Postmodern furniture characteristics: 

  • Lightweight materials 
  • Bold colors and patterns 
  • Unexpected shapes and proportions
  • Form overriding function

Scandinavian Modern Furniture

The Arne Jacobsen Swan chair, 1960s, is a classic example of Scandinavian modern furniture design.

Scandinavian modern furniture embodies the modernist precept of combining aesthetically pleasing form with functionality. The style originated in the 1930s in Denmark, Finland, Iceland, Norway and Sweden, crossing the Atlantic Ocean in the mid-20th century just as modernist design was capturing the U.S. aesthetic imagination.

With its meticulous craftsmanship, elegant, open designs and light, natural materials, Scandinavian modern furniture brings a sense of airiness and warmth to any room it occupies.

Iconic designs like Hans J. Wegner’s Wishbone chair, with its Y-shaped back and woven seat, and Arne Jacobsen’s gracefully curvaceous Egg chair epitomize the essence of Scandi modern design.

Scandinavian modern furniture characteristics: 

  • Elegantly simple design
  • Natural materials, with an emphasis on wood and leather 
  • Expert craftsmanship
  • Light, natural palette

Minimalist Furniture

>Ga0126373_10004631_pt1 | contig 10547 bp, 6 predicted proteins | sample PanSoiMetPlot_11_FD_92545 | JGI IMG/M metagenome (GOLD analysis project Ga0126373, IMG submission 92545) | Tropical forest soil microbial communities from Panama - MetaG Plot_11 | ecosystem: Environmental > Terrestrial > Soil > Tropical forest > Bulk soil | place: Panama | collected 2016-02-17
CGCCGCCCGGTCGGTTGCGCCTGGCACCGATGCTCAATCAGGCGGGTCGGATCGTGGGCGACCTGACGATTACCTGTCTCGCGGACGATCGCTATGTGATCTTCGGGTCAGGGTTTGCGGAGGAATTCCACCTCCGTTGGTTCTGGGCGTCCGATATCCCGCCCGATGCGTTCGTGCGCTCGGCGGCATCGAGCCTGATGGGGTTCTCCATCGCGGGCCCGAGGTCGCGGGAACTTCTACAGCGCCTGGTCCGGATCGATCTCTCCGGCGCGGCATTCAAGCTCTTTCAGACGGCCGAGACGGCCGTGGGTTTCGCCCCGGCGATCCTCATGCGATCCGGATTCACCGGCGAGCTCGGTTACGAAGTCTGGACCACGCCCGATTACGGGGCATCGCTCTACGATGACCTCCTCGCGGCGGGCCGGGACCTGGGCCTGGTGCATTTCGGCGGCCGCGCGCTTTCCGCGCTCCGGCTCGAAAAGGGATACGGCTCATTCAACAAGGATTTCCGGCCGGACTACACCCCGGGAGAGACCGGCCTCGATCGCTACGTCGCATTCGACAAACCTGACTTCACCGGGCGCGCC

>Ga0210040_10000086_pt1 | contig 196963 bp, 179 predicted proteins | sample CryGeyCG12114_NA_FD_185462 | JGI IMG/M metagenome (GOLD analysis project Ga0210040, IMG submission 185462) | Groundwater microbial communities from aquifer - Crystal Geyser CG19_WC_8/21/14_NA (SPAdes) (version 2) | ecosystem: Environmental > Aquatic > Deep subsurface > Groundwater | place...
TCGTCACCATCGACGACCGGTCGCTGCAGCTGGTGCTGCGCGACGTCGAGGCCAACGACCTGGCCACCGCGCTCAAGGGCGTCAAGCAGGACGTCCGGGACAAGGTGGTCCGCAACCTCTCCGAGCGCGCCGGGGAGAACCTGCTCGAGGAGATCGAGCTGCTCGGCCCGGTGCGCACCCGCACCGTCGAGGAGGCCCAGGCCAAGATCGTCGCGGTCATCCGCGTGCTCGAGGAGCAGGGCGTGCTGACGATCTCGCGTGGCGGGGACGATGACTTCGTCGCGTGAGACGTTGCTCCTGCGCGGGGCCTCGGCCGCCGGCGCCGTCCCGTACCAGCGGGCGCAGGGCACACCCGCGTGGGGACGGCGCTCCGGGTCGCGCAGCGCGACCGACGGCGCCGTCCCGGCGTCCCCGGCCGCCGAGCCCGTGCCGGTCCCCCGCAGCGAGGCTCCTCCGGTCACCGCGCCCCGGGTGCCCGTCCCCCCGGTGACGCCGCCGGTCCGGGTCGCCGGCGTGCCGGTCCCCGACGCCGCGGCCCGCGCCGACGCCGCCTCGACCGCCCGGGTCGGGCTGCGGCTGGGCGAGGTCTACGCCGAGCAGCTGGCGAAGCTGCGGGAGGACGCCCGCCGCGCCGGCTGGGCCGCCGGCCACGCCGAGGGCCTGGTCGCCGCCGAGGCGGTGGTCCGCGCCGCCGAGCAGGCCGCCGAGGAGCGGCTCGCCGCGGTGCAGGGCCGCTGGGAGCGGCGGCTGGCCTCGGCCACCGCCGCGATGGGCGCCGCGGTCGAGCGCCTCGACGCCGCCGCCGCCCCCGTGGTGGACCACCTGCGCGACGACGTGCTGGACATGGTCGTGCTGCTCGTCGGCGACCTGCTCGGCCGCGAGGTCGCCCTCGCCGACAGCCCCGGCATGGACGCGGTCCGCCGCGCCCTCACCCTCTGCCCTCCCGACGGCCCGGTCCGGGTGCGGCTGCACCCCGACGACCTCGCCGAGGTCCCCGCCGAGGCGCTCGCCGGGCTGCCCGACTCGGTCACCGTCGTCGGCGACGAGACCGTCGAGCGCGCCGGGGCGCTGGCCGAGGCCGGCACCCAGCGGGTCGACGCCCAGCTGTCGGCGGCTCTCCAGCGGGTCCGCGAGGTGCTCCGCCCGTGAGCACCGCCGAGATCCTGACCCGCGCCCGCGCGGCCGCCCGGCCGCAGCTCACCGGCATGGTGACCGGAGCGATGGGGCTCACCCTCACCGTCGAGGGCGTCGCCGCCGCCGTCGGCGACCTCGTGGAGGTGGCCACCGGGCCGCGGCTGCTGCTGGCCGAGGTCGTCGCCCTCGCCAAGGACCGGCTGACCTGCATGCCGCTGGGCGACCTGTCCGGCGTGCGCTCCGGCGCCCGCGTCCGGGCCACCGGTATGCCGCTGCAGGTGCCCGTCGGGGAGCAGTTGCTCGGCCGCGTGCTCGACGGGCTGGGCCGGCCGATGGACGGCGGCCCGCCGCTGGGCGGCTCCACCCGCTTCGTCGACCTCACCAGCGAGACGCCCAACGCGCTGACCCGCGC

A minimalist TJ O’Keefe Circuit lounge chair with sharp angles

Inspired by the Bauhaus design movement, minimalism put down roots in New York in the 1960s. The style, with its emphasis on simplicity of form, effortlessly brings sophistication to a decor.

To infuse your home with minimalist sophistication, look for furniture with unfussy surfaces, sparse ornamentation and a monochromatic palette.

Minimalist furniture characteristics:

  • Simplicity
  • Functionality
  • Monochromatic color schemes 
  • Clean lines and geometric shapes

Additional Furniture Styles

A Raka Studio Corium glass-top coffee table with a curved wood base.

There are many furniture styles beyond those described above that a budding interior design enthusiast should know. Here is a guide to a few of the most important ones.

  • Arts and Crafts: The Arts and Crafts movement began as a reaction to mass production, highlighting craftsmanship, raw materials and simple design.
  • Chippendale: Displaying a more reserved version of the French rococo style, Chippendale furniture is characterized by curved lines, claw feet and batwing hardware.
  • Jacobean: Jacobean furniture, made from the early to mid 17th century, is noted for its heavy forms, deep carving and a greater focus on comfort than in previous eras.
  • Organic modern: Created in the 1930s, organic modern furniture blends natural materials and forms with modernism in an unrefined yet still stylish look.
  • Tribal: Inspired by indigenous, nonindustrialized and nomadic cultures around the world, tribal furniture is characterized by detailed patterns, warm colors and rich textures.

Furniture helps set the tone for your home, and finding pieces that reflect your individual style is crucial to creating a distinctive look. By taking the time to find the perfect piece, whether made locally or far away, you can bring the beauty of the whole world straight to your doorstep.